Anticipation (is making me wait)
Perhaps no one in the game anticipates as well as Wozniacki.
She moves unbelievably,” said Sumyk, who has coached Vera Zvonareva and, currently, Azarenka — both top-five players. “Wozniacki sees and reads the ball really well. The toughest players — Nadal, Djokovic, Federer — they touch every ball.”
Wozniacki is not blindingly fast, but somehow the 20-year-old Dane seems to get to everything.
“I would say that Caroline is one of the great anticipators of the last decade,” Shriver said. “It’s amazing how often she guesses right. She’ll be seemingly out of the play and, boom, she’s back in it.”
At P3, we are very interested in understanding how athletes anticipate and react to stimulus, and over the past few years we have been testing and analyzing athlete’s stimulus response using customized force plates and video software analytics. These technologies allow us to measure the exact biomechanics of an athlete when they are forced to react.
While Andrei Kirilenko did not test that well in terms of power, strength and speed, his reaction times were excellent during stimulus response testing.
Deeply ingrained motor patterns can be difficult to change especially when it athlete has to make split second decisions, so while improving power and stability definitely help athletes react faster it is also important to coach/cue athletes through integrated movements and have athletes respond to stimulus as they are doing high intensity movements.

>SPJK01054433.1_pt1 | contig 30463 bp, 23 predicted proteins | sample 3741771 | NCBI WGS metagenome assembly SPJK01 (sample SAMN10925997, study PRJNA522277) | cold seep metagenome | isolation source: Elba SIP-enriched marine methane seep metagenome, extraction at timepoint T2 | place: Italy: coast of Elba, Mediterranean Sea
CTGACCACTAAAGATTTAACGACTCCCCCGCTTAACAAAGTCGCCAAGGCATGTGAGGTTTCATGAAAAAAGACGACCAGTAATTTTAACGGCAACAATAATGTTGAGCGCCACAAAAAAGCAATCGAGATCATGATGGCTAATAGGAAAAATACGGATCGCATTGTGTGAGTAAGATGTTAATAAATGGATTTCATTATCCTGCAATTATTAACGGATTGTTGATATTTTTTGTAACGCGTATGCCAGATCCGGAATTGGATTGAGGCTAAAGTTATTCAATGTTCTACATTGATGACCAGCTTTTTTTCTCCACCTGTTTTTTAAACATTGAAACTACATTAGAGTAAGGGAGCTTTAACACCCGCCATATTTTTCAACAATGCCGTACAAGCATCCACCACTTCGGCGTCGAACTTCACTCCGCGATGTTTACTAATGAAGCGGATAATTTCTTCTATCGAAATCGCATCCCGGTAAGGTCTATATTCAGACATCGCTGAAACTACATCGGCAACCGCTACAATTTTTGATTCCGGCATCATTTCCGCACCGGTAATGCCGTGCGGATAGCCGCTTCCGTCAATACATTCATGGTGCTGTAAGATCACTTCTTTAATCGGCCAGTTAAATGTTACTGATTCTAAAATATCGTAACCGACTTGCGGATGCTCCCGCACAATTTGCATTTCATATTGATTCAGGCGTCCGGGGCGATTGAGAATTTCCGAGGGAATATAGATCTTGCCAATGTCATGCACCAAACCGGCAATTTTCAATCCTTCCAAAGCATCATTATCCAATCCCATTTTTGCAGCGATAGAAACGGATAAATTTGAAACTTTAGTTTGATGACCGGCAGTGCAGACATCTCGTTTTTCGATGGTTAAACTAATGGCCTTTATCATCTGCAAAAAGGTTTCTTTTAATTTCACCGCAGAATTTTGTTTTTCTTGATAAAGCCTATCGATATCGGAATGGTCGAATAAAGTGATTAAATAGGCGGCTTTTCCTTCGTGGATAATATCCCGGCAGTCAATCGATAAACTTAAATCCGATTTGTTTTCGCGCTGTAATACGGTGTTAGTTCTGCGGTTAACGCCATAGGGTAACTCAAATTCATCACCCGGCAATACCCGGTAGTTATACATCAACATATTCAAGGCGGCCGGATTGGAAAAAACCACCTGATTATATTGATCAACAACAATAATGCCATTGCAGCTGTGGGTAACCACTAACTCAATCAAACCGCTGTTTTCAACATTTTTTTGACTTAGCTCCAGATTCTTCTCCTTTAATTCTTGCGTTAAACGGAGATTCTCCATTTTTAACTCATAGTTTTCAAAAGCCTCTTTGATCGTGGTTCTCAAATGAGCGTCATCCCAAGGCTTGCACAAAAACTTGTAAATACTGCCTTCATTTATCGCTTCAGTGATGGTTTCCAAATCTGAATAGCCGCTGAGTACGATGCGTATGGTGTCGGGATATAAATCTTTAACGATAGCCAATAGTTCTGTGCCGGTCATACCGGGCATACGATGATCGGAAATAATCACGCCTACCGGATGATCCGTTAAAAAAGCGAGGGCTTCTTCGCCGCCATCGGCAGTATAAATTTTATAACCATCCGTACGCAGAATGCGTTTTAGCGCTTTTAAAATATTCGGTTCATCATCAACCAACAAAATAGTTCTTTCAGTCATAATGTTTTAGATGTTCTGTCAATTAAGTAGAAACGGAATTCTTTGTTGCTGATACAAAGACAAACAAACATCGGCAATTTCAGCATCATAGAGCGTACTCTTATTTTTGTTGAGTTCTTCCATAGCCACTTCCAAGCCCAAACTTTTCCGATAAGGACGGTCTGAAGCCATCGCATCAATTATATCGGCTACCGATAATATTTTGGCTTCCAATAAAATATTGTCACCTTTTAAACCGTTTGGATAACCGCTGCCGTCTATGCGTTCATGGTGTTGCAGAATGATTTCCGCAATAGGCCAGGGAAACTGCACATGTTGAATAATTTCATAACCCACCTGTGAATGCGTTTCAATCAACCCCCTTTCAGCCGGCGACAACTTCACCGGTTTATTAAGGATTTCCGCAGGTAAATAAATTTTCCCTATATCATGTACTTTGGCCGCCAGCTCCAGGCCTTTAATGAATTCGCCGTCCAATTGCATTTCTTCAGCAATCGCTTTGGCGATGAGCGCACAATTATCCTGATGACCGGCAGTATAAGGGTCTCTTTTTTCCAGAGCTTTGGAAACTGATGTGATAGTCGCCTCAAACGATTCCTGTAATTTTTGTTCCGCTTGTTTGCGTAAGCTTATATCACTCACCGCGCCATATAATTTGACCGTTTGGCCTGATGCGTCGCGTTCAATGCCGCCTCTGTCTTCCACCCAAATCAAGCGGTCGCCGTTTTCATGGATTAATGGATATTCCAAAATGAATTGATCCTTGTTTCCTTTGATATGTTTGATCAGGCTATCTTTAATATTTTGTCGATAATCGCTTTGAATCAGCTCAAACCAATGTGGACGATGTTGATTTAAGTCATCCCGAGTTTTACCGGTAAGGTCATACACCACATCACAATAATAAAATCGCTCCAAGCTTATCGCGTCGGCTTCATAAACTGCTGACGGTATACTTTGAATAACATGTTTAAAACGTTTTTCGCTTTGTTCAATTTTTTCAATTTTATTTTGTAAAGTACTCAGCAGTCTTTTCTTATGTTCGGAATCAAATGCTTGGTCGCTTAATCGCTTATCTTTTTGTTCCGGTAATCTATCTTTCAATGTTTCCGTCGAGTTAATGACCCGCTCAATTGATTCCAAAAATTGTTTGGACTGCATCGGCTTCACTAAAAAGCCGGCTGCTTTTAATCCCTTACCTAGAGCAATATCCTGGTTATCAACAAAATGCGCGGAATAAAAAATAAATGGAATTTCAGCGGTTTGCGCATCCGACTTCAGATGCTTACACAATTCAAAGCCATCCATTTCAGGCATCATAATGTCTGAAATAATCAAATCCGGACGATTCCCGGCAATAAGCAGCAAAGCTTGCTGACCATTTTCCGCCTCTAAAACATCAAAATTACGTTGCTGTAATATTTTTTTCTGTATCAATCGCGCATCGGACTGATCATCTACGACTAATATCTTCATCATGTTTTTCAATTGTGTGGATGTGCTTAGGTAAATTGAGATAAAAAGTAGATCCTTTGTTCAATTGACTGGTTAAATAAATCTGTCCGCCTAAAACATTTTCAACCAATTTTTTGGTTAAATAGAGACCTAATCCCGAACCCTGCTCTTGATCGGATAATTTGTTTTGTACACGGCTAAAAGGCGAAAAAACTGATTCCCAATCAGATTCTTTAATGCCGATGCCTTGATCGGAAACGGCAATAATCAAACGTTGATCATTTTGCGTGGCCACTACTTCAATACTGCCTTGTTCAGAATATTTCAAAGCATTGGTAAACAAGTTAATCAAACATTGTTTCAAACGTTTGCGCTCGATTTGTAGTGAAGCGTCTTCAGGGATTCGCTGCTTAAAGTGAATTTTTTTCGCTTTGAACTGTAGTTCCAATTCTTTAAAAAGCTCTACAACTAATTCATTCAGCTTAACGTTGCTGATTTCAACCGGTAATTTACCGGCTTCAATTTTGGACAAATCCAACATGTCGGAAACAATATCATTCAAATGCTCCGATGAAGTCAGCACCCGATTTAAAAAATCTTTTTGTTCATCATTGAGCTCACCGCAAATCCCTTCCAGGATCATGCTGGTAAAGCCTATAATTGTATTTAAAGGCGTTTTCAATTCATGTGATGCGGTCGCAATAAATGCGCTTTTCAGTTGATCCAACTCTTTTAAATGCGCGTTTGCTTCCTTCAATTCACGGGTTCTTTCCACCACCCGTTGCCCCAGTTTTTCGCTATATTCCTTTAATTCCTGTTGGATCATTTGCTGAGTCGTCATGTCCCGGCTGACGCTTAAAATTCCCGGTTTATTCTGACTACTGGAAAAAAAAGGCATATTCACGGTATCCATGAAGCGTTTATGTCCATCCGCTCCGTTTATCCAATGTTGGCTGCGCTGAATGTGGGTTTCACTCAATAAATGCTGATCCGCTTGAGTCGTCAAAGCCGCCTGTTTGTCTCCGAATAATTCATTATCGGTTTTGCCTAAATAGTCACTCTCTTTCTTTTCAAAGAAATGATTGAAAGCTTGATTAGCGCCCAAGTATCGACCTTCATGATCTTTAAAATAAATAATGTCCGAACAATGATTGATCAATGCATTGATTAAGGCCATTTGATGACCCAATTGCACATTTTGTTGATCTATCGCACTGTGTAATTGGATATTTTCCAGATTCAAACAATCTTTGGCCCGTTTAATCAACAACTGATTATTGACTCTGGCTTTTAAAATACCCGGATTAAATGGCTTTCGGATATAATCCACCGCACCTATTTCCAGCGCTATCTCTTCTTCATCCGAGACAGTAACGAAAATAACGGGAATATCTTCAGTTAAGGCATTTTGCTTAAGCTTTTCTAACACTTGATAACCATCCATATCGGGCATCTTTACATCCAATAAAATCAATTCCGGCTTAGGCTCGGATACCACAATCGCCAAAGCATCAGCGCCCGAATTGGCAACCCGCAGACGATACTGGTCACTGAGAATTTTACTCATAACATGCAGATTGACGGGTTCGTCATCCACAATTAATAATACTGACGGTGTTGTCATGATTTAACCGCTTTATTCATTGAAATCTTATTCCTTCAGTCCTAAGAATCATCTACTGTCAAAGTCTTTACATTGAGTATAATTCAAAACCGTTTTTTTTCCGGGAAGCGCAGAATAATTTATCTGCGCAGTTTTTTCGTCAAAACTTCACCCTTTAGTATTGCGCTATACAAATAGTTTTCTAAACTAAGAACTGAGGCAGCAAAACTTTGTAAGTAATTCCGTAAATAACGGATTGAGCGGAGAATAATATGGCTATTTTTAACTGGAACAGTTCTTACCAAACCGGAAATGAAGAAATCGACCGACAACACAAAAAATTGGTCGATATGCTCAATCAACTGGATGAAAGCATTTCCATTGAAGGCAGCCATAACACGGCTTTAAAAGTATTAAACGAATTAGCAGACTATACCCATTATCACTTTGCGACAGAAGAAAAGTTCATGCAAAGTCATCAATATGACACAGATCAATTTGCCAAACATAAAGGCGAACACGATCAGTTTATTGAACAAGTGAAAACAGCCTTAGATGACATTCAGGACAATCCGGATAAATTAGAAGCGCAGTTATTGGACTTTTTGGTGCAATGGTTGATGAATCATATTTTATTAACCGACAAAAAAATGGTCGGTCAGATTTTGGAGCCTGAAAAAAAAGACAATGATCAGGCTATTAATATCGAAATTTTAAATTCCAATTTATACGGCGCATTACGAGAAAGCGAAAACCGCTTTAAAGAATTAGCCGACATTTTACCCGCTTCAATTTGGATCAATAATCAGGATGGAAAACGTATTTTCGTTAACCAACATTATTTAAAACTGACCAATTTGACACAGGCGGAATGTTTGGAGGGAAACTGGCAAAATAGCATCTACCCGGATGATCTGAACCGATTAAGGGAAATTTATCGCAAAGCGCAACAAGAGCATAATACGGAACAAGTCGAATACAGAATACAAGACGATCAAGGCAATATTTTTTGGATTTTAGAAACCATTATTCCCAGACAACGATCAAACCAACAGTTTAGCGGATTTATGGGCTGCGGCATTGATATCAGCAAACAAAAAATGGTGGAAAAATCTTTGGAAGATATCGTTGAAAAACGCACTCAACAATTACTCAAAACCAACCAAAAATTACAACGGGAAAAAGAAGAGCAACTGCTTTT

The recent integration of Neurotopia’s performance brain testing and training technology has given us amazing insight and understanding of how the brain functions to control reaction time and reaction variability. If reaction time is diagnosed as a performance deficit during an athletes initial brain mapping, neuro physicians set up training protocols to improve it.
Performance Brain Training starts by placing a brainwave sensor headset on the athlete. The sensors interpret how the brain is functioning by listening to the brain’s electro-chemical activity. Neurotopia’s software converts this activity into graphs and scores to provide the athlete with visual feedback as to what state their brain is currently in. As their brain state moves toward focus, the athlete can see the graph move upward and the score increase. Similarly, as they become distracted, the graph moves down and the score decreases. For training purposes, Neurotopia converts some of these graphs into video games whereby the game accelerates toward a goal when the brain’s activity is optimal and slows down or stops when the brain shifts from this optimal state.
Experience and a knowledge of an opponents tendencies also play a huge role in an athletes ability to anticipate.
In Tennis, and other sports, understanding the physical systems of sport and then finding ways to precisely measure and train these systems is extremely important. After testing each athletes physical system as it relates to their sport, the next step is to apply science-based nervous system training that adapts athletes to the high intensity movements of their sport and teaches them to be highly efficient, reserving muscle contraction only for the explosive part of the motion. These adaptations results in faster, more agile, powerful athletes without additional muscle bulk.
For more information about P3, visit www.P3.md .